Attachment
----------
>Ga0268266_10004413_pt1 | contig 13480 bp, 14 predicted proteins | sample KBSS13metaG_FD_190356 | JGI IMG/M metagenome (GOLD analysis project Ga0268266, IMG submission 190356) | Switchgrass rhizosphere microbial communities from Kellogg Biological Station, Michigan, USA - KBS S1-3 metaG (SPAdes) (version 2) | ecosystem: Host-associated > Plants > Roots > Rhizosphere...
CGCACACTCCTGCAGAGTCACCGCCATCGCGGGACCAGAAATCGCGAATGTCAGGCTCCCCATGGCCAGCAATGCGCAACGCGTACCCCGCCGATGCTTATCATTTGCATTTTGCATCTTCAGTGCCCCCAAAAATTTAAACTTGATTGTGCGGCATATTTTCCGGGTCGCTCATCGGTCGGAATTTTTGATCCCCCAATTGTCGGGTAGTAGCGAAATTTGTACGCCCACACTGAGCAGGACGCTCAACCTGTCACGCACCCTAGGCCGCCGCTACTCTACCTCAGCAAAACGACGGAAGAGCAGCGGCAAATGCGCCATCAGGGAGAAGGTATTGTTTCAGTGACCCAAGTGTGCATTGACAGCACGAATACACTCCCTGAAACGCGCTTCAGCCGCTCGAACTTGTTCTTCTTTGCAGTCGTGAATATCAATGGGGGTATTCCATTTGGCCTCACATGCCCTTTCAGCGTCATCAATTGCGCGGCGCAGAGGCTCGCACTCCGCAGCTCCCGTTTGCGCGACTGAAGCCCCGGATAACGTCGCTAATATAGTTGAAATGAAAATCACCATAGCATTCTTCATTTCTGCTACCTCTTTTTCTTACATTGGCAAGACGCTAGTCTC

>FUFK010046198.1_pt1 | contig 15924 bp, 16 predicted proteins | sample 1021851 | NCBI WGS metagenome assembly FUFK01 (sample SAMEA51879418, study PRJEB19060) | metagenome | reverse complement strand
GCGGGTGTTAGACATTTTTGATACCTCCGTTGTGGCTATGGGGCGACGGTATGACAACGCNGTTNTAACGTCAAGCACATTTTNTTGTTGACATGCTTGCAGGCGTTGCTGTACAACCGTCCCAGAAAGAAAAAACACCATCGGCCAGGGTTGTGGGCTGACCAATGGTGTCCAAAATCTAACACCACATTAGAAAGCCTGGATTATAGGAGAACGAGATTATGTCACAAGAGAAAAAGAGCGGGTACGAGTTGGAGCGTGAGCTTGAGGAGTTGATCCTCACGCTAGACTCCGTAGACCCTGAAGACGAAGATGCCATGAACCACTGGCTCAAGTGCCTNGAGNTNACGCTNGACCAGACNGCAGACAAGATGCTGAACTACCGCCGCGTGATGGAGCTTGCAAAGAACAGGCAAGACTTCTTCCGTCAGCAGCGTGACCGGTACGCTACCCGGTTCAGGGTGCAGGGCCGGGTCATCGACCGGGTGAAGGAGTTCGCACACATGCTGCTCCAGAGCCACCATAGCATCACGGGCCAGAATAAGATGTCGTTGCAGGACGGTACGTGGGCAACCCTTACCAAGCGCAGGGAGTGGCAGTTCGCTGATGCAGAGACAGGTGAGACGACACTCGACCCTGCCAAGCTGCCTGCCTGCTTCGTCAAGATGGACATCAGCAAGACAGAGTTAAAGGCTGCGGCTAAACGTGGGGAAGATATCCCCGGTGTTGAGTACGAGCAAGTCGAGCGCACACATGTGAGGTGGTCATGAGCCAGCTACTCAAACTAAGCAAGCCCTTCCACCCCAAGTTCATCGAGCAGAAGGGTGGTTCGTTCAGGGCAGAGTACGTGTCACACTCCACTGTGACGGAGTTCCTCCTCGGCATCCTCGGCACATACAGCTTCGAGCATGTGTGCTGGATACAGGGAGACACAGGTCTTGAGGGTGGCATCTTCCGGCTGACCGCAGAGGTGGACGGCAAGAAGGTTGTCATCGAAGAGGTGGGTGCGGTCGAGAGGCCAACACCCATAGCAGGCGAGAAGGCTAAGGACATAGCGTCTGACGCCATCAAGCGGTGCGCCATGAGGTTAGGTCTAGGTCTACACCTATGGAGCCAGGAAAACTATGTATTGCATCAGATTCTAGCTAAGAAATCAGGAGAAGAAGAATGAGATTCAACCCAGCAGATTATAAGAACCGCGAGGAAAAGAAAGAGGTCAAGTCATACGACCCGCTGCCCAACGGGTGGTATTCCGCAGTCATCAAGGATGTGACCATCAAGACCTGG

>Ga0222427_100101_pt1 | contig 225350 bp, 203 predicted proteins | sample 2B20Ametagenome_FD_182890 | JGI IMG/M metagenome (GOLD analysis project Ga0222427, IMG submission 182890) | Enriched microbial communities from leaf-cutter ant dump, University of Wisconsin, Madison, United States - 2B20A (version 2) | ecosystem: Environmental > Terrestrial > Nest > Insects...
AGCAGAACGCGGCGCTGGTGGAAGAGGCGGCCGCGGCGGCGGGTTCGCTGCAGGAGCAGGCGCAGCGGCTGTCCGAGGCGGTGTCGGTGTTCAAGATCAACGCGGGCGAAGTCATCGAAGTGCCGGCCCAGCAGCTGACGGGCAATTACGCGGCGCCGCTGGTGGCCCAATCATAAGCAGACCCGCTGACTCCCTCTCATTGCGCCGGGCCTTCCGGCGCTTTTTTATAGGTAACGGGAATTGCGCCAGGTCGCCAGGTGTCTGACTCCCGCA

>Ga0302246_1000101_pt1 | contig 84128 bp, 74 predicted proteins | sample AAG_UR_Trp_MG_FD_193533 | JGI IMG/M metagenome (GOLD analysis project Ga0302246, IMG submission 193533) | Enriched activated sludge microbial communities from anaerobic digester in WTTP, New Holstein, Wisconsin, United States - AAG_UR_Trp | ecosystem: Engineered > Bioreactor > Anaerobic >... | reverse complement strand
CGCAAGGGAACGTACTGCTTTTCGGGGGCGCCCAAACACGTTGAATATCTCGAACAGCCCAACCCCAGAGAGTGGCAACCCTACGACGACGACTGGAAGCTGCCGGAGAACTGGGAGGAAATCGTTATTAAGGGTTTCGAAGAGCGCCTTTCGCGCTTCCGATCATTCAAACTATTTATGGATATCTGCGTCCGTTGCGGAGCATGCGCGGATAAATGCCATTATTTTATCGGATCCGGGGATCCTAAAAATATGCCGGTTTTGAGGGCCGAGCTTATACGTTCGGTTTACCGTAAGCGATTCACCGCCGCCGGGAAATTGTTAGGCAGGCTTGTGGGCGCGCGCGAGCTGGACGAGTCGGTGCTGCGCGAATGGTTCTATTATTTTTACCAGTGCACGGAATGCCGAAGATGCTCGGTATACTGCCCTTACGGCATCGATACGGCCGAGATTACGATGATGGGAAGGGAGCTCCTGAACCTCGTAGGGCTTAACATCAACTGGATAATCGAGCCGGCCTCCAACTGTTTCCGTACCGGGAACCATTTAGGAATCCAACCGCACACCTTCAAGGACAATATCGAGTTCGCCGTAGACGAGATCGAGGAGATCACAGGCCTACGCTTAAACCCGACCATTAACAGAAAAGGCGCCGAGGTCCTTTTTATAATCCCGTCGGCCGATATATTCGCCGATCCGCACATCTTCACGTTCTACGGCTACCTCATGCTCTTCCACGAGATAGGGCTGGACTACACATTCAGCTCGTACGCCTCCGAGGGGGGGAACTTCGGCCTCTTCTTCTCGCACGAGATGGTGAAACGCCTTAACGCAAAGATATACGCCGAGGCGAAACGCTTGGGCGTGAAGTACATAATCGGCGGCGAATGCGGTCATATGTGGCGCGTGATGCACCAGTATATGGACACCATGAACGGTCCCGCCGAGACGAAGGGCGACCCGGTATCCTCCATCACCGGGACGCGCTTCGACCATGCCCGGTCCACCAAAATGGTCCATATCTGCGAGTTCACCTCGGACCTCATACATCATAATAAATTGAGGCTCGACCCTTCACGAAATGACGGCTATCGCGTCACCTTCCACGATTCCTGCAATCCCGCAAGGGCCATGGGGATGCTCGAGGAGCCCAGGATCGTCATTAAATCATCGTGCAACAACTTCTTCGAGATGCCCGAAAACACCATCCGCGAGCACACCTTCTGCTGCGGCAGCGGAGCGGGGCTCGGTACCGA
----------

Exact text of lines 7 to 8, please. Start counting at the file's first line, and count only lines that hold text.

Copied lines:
>Ga0302246_1000101_pt1 | contig 84128 bp, 74 predicted proteins | sample AAG_UR_Trp_MG_FD_193533 | JGI IMG/M metagenome (GOLD analysis project Ga0302246, IMG submission 193533) | Enriched activated sludge microbial communities from anaerobic digester in WTTP, New Holstein, Wisconsin, United States - AAG_UR_Trp | ecosystem: Engineered > Bioreactor > Anaerobic >... | reverse complement strand
CGCAAGGGAACGTACTGCTTTTCGGGGGCGCCCAAACACGTTGAATATCTCGAACAGCCCAACCCCAGAGAGTGGCAACCCTACGACGACGACTGGAAGCTGCCGGAGAACTGGGAGGAAATCGTTATTAAGGGTTTCGAAGAGCGCCTTTCGCGCTTCCGATCATTCAAACTATTTATGGATATCTGCGTCCGTTGCGGAGCATGCGCGGATAAATGCCATTATTTTATCGGATCCGGGGATCCTAAAAATATGCCGGTTTTGAGGGCCGAGCTTATACGTTCGGTTTACCGTAAGCGATTCACCGCCGCCGGGAAATTGTTAGGCAGGCTTGTGGGCGCGCGCGAGCTGGACGAGTCGGTGCTGCGCGAATGGTTCTATTATTTTTACCAGTGCACGGAATGCCGAAGATGCTCGGTATACTGCCCTTACGGCATCGATACGGCCGAGATTACGATGATGGGAAGGGAGCTCCTGAACCTCGTAGGGCTTAACATCAACTGGATAATCGAGCCGGCCTCCAACTGTTTCCGTACCGGGAACCATTTAGGAATCCAACCGCACACCTTCAAGGACAATATCGAGTTCGCCGTAGACGAGATCGAGGAGATCACAGGCCTACGCTTAAACCCGACCATTAACAGAAAAGGCGCCGAGGTCCTTTTTATAATCCCGTCGGCCGATATATTCGCCGATCCGCACATCTTCACGTTCTACGGCTACCTCATGCTCTTCCACGAGATAGGGCTGGACTACACATTCAGCTCGTACGCCTCCGAGGGGGGGAACTTCGGCCTCTTCTTCTCGCACGAGATGGTGAAACGCCTTAACGCAAAGATATACGCCGAGGCGAAACGCTTGGGCGTGAAGTACATAATCGGCGGCGAATGCGGTCATATGTGGCGCGTGATGCACCAGTATATGGACACCATGAACGGTCCCGCCGAGACGAAGGGCGACCCGGTATCCTCCATCACCGGGACGCGCTTCGACCATGCCCGGTCCACCAAAATGGTCCATATCTGCGAGTTCACCTCGGACCTCATACATCATAATAAATTGAGGCTCGACCCTTCACGAAATGACGGCTATCGCGTCACCTTCCACGATTCCTGCAATCCCGCAAGGGCCATGGGGATGCTCGAGGAGCCCAGGATCGTCATTAAATCATCGTGCAACAACTTCTTCGAGATGCCCGAAAACACCATCCGCGAGCACACCTTCTGCTGCGGCAGCGGAGCGGGGCTCGGTACCGA